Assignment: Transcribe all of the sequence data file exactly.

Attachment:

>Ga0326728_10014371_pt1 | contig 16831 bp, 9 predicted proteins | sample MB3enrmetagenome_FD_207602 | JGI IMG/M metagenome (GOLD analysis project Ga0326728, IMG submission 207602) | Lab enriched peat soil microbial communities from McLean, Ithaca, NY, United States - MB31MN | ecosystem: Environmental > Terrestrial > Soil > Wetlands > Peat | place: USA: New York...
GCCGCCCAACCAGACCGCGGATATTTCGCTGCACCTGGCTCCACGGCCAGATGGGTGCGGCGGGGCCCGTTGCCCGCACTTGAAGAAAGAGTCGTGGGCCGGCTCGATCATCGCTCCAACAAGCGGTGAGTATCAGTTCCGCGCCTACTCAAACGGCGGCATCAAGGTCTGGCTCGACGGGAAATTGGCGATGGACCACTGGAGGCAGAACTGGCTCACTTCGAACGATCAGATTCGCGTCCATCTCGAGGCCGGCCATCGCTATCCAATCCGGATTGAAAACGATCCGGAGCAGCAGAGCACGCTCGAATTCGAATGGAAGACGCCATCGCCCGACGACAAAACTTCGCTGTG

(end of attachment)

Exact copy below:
>Ga0326728_10014371_pt1 | contig 16831 bp, 9 predicted proteins | sample MB3enrmetagenome_FD_207602 | JGI IMG/M metagenome (GOLD analysis project Ga0326728, IMG submission 207602) | Lab enriched peat soil microbial communities from McLean, Ithaca, NY, United States - MB31MN | ecosystem: Environmental > Terrestrial > Soil > Wetlands > Peat | place: USA: New York...
GCCGCCCAACCAGACCGCGGATATTTCGCTGCACCTGGCTCCACGGCCAGATGGGTGCGGCGGGGCCCGTTGCCCGCACTTGAAGAAAGAGTCGTGGGCCGGCTCGATCATCGCTCCAACAAGCGGTGAGTATCAGTTCCGCGCCTACTCAAACGGCGGCATCAAGGTCTGGCTCGACGGGAAATTGGCGATGGACCACTGGAGGCAGAACTGGCTCACTTCGAACGATCAGATTCGCGTCCATCTCGAGGCCGGCCATCGCTATCCAATCCGGATTGAAAACGATCCGGAGCAGCAGAGCACGCTCGAATTCGAATGGAAGACGCCATCGCCCGACGACAAAACTTCGCTGTG